Dear Mom, Thank You For Being My First Teacher

Dear Mom,

Gracias. Gracias por ser mi primera maestra. Gracias por sacrificar tus sueños educativos para que los míos se realizan. Since Teacher Appreciation Week and Mother’s Day are here, I cannot help but give gratitude to the woman who showed me what it was to be an educator. My mother is a strong woman, who works hard, puts family first, and has high expectations. Growing up in a large family of immigrants, college would have been a selfish ask. While she excelled in school, her path was already marked, and my mom had to continue to work. However, her entry to being an educator came from being an instructional aide for San Diego City schools. After getting married and then giving birth to me, my mother saw her dreams of going to college to become a credentialed teacher slowly slip away only to pass them on to her children.

Since I was young, I remember my mom constantly setting the expectation for me and my siblings to pursue higher education. As I sit back and reflect on my mother and all that she has given me, a clear memory stands out that illustrated her sacrifices. I remember the time my mother actually tried to go back to school as a mom and wife. I’m not sure that she ever even registered because the information she gathered was more than enough for her to understand that she didn’t want to lose out on ensuring that she was present to mentor her children and guide them to ensure they were set up on the college path. I remember asking her one day, “Why don’t you become a teacher, mom?” As a young child, I didn’t understand why her dream couldn’t become a reality, but as a mother now myself, I can only try to empathize with how conflicting this must have been for her. Because my mother sacrificed her education, I was able to continue on the college route. From high school, I immediately attended a four year college and then rolled right into my master’s program while teaching full-time. I can see how difficult this would have been if I had children.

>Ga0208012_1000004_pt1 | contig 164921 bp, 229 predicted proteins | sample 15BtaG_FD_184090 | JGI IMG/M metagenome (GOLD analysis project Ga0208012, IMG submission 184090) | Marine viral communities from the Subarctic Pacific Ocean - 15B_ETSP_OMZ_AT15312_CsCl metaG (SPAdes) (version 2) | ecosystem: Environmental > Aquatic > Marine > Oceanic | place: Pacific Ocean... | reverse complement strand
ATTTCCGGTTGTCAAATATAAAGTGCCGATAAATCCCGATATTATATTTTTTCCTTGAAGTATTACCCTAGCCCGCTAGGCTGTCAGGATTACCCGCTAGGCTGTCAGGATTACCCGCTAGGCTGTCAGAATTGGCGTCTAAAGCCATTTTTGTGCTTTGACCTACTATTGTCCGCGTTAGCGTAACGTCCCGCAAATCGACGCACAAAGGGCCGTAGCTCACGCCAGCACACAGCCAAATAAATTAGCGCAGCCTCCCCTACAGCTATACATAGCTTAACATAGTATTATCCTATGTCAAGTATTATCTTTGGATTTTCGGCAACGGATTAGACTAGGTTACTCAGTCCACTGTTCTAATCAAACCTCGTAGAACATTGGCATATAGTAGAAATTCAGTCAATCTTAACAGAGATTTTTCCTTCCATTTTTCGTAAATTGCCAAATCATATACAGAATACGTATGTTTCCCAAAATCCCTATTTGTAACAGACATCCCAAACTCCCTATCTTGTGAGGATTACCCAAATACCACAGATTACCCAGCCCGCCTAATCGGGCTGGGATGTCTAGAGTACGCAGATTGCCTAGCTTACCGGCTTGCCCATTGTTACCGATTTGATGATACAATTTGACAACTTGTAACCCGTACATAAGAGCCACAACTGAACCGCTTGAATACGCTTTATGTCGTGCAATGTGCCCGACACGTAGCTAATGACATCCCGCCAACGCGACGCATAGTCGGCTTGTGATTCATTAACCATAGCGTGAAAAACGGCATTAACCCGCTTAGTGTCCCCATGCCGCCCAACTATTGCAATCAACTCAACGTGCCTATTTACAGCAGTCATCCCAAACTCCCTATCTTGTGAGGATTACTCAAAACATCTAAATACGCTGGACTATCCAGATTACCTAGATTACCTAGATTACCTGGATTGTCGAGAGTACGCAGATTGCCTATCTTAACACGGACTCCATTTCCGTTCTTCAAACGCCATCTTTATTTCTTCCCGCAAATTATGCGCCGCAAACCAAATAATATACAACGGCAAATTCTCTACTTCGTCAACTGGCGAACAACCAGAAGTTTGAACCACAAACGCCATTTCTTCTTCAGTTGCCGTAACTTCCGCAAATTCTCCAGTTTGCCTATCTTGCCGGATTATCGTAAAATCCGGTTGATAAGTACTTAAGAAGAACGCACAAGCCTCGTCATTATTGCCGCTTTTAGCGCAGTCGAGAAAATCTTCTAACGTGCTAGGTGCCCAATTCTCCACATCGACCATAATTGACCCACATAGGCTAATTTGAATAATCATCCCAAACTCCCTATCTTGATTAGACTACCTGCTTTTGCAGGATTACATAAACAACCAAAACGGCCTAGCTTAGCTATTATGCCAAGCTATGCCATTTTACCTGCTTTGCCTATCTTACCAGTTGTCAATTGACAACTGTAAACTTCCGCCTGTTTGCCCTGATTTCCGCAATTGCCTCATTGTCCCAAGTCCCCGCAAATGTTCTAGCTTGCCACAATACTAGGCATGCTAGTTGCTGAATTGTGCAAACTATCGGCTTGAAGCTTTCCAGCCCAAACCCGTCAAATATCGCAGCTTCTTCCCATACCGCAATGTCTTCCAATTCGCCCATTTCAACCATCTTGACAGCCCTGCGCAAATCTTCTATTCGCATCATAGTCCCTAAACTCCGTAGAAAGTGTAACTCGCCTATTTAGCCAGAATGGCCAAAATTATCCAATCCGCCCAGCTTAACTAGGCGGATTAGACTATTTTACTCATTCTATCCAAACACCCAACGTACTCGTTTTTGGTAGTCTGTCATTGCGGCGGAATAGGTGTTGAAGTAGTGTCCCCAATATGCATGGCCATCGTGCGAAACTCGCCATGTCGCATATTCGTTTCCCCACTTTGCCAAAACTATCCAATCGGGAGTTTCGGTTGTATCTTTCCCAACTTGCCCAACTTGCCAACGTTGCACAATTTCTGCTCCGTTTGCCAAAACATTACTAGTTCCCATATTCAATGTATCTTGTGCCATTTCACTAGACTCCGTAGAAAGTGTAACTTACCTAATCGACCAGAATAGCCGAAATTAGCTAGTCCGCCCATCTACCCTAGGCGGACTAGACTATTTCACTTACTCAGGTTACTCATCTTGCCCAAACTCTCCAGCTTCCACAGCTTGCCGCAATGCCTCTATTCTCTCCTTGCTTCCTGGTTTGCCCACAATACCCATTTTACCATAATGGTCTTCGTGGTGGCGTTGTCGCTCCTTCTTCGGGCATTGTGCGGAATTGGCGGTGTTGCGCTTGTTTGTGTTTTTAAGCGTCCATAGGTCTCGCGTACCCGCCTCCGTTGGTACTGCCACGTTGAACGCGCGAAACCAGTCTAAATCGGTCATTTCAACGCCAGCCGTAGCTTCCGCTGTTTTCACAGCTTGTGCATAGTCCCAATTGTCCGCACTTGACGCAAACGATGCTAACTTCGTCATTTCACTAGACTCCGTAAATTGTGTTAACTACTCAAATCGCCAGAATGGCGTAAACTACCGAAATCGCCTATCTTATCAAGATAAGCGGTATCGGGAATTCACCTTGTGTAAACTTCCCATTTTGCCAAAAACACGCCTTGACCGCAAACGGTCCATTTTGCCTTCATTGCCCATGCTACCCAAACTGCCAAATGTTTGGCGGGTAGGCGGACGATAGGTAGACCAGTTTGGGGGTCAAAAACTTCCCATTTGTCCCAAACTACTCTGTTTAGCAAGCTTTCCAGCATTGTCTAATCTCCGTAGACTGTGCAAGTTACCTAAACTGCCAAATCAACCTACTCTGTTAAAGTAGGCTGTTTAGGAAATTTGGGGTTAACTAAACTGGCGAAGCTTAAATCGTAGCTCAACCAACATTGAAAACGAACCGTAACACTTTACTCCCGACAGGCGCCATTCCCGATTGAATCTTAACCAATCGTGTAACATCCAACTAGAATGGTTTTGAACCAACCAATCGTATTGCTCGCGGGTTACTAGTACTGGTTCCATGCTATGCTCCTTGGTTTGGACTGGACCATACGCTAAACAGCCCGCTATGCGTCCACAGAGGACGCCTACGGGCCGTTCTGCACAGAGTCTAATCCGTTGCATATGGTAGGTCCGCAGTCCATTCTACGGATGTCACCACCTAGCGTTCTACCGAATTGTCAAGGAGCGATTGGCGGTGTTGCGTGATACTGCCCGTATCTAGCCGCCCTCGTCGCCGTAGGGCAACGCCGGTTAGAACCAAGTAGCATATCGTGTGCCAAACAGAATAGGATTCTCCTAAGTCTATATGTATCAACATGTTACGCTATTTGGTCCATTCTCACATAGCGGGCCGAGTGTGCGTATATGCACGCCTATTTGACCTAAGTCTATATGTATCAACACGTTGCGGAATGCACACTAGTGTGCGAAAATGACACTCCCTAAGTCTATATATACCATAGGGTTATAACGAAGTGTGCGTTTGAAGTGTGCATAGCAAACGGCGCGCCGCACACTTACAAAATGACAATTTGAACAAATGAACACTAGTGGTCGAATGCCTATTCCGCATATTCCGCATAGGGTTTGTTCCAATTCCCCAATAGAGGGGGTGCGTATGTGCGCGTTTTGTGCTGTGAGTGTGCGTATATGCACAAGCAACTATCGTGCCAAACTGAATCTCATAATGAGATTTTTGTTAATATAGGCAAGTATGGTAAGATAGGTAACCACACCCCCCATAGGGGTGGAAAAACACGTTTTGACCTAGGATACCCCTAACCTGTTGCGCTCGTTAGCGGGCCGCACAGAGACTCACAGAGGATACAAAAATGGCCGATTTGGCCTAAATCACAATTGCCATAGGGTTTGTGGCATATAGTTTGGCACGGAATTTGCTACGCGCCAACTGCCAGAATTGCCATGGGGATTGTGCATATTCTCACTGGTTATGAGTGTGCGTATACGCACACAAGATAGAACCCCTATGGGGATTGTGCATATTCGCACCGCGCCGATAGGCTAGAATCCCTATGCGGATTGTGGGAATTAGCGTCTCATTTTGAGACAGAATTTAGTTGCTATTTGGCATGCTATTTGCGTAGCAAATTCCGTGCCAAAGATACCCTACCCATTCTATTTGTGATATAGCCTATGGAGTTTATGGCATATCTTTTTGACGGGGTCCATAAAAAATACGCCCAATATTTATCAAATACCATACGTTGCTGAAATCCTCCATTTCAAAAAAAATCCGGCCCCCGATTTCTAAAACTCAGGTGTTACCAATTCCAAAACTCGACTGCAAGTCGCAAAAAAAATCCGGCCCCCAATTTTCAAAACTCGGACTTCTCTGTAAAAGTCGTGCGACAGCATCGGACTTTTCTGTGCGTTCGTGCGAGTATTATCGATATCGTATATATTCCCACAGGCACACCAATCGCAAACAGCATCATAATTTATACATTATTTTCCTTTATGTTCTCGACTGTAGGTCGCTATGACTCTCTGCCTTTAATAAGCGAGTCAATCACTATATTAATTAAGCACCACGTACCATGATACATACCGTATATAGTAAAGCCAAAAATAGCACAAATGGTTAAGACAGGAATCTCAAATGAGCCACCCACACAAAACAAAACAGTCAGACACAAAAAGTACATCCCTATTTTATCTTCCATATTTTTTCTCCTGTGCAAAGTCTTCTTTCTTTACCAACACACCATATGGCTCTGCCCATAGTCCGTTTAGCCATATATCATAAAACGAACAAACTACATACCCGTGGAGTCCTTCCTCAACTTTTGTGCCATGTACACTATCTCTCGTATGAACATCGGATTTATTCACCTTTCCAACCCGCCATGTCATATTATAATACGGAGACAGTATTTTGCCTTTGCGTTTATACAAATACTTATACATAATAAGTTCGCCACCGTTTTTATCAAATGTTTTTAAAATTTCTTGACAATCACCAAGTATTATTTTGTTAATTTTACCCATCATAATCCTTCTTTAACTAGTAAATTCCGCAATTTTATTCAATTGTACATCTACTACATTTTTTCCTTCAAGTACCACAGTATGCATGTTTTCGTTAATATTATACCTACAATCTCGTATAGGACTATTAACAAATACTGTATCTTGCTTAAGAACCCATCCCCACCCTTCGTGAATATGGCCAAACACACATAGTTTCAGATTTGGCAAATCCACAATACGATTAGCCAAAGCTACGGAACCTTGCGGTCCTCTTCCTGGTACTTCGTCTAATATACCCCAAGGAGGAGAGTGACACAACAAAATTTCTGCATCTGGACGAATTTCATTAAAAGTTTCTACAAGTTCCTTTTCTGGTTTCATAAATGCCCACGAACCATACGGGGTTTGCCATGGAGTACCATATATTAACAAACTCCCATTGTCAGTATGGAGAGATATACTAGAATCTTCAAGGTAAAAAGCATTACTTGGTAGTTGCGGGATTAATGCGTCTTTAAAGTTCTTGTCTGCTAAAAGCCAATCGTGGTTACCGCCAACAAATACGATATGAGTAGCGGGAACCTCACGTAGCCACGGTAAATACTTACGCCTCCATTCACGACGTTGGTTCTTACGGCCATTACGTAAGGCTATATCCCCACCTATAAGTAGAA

Even though my mother didn’t have a contract with a school to grant her the title of teacher, she definitely earned that title as one of my greatest educators. She came home every day and utilized strategies she saw in the classroom to support our development. She was our first reading teacher, our first math teacher, and our first educator to teach us empathy. She prepped meals while tutoring us on our homework. She did laundry while reading us books, and she put us to bed every night knowing that her sacrifices would inspire my sister and me to become the educator that she always wanted to be. As a grandmother now, she has converted her garage into her own mini classroom, teaching her grandchildren how to write, providing them opportunities to express themselves creatively, and providing a reading corner to snuggle up with a book.

So, as teacher appreciation week comes to a close and Mother’s Day celebrations wrap up, gracias to all the moms out there who make so many sacrifices, whether that includes going to school or not, your actions are building strong children who take notice!

 

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Diana Cornejo-Sanchez

Diana Cornejo-Sanchez

Diana started her educational journey as a high school Humanities teacher with San Diego Unified. She then had the opportunity to be a founding teacher of High Tech High Media Arts, where she taught and mentored new teachers for over ten years. After teaching, she joined the University of San Diego’s Jacob’s Institute for Innovation in Education where she supported large urban school districts in strategic thinking to bring about systemic change to provide students with active learning experiences. Her work here led her to lead change as the Director of Urban Discovery Academy, a Tk-8 project based learning charter school. Her passion for supporting teachers all throughout her journey brought her back to High Tech High as the Director of the Intern and Induction programs, where she supports new teachers and their mentors.

Diana Cornejo-Sanchez

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